The Policy Address, as expected, placed considerable emphasis on promoting innovation and technology, re-industrialisation, smart city, big data, applied R&D and support to start-ups. The $2-billion Innovation & Technology Venture Fund on a matching basis, the implementation of a big data strategy and the proposal to formulate a digital framework and standards for smart city are necessary steps to address critical issues such as the lack of private investment and proper standards.
While the Policy Address this year has adopted some of the suggestions the ICT industry and I proposed previously, I am disappointed in the lack of support for local ICT industry. There was also no mention of concrete measures to address the ICT talent crunch, promote the development of FinTech, update the laws for innovative businesses and improve the procurement and hiring policies of the Government.
Most importantly, the Policy Address has not set key performance indicators (KPI) and goals for the proposed policies to ensure that resources will be used effectively. Transparency is also my concern especially when the proposed funds and subsidies on ICT matters amount to $4.7 billions. I urge the Government to handle potential conflict of interests carefully, and to overcome internal constraints that hinder adoption of technology within the government.
Innovation and Technology
The CE proposed a $2-billion Innovation and Technology Venture Fund for co-investing with private venture capital funds on a matching basis, and a $200-million Cyberport Macro Fund for investing in Cyberport’s ICT start-ups. I am in favour of the proposals yet the selection process should be fair and transparent when the Government chooses partners to manage the funds.
The CE also proposed to allocate $2 billion to the ITB to encourage University Grants Committee-funded institutions to carry out more mid-stream applied research projects. I welcome such proposal but it is equally important to assist companies to use technology. I have suggested the Government launching the Innovation Voucher Scheme as adopted in many countries to push forward the local ICT development.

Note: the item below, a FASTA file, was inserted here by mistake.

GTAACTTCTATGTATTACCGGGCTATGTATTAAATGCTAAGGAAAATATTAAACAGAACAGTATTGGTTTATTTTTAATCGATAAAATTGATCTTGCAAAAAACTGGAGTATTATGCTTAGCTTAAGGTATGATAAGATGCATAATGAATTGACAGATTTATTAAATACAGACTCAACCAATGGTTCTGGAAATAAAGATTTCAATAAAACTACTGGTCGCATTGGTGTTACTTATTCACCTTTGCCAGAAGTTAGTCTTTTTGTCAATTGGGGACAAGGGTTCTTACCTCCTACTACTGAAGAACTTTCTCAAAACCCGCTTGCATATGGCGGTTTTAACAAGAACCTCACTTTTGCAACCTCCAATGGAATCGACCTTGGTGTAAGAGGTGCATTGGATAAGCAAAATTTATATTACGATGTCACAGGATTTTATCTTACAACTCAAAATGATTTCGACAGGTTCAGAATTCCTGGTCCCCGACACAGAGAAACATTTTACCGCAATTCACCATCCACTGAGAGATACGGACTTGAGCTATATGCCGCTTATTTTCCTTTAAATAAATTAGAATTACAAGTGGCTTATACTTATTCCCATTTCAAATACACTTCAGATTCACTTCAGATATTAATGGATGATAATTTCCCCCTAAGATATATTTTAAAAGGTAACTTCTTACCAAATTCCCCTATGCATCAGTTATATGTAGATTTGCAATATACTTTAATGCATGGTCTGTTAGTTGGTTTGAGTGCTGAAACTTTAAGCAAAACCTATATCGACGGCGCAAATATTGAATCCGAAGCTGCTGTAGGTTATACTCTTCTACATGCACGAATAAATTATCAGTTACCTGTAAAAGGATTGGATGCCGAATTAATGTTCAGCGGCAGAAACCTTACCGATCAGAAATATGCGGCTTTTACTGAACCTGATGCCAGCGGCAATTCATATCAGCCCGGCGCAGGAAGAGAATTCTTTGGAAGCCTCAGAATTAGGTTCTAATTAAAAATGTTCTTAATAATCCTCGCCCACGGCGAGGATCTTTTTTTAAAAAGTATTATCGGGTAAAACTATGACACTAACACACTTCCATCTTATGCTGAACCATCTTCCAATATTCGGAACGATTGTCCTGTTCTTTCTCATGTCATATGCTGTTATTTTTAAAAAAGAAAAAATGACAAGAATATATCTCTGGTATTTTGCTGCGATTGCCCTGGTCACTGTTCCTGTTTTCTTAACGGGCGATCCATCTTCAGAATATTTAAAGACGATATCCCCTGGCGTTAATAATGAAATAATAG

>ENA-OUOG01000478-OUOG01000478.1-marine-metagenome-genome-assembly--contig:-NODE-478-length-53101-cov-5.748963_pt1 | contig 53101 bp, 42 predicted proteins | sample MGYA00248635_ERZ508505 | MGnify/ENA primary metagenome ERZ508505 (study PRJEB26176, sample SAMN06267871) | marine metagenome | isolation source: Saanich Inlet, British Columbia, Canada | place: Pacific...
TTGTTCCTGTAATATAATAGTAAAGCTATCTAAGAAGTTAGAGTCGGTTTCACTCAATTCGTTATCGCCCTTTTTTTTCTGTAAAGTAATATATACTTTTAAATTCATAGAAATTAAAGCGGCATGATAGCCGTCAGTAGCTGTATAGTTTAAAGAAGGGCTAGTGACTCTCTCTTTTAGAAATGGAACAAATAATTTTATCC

The Policy Address mentioned to expand the coverage, speed and security of free Wi-Fi services at government venues in the next three years. It also proposed to offer free Wi-Fi services at bus stops and shopping arcades. While I support all these initiatives, I urge the Government to assist private operators to access public amenities, like lampposts, to extend the Wi-Fi coverage outdoor. It should also look into how free Wi-Fi services can be operated with a sustainable business model.
On open data, the Government will continue to encourage public service bodies and commercial organisations to open up more data and devise data standards for smart city. However, the Government still lacks a strategy on how government-owned data should be released, and the quality of the data released is frequently being criticised. There is a need for the Government to actively communicate with civil groups and set out rules to prompt public transport companies to release more data.
Education and Manpower
The CE revealed little on how to promote STEM education and ways to address the talent crunch. I hope the Government can scrutinise carefully the comments received from the STEM consultation and quickly implement relevant policies, such as adding coding education into the curriculum and to strengthen training for ICT teachers.